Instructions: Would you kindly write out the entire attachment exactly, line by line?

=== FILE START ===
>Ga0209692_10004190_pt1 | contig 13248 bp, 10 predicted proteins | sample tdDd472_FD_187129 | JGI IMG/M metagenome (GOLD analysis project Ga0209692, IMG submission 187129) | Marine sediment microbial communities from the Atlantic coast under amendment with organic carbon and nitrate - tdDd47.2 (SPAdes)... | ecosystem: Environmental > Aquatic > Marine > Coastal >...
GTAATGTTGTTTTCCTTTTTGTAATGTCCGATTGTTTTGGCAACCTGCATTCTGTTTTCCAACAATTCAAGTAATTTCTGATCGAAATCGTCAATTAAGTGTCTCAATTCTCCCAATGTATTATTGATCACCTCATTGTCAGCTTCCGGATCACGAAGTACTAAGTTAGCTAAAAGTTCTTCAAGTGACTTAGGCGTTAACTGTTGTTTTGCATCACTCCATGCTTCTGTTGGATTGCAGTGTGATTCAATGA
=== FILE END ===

>Ga0209692_10004190_pt1 | contig 13248 bp, 10 predicted proteins | sample tdDd472_FD_187129 | JGI IMG/M metagenome (GOLD analysis project Ga0209692, IMG submission 187129) | Marine sediment microbial communities from the Atlantic coast under amendment with organic carbon and nitrate - tdDd47.2 (SPAdes)... | ecosystem: Environmental > Aquatic > Marine > Coastal >...
GTAATGTTGTTTTCCTTTTTGTAATGTCCGATTGTTTTGGCAACCTGCATTCTGTTTTCCAACAATTCAAGTAATTTCTGATCGAAATCGTCAATTAAGTGTCTCAATTCTCCCAATGTATTATTGATCACCTCATTGTCAGCTTCCGGATCACGAAGTACTAAGTTAGCTAAAAGTTCTTCAAGTGACTTAGGCGTTAACTGTTGTTTTGCATCACTCCATGCTTCTGTTGGATTGCAGTGTGATTCAATGA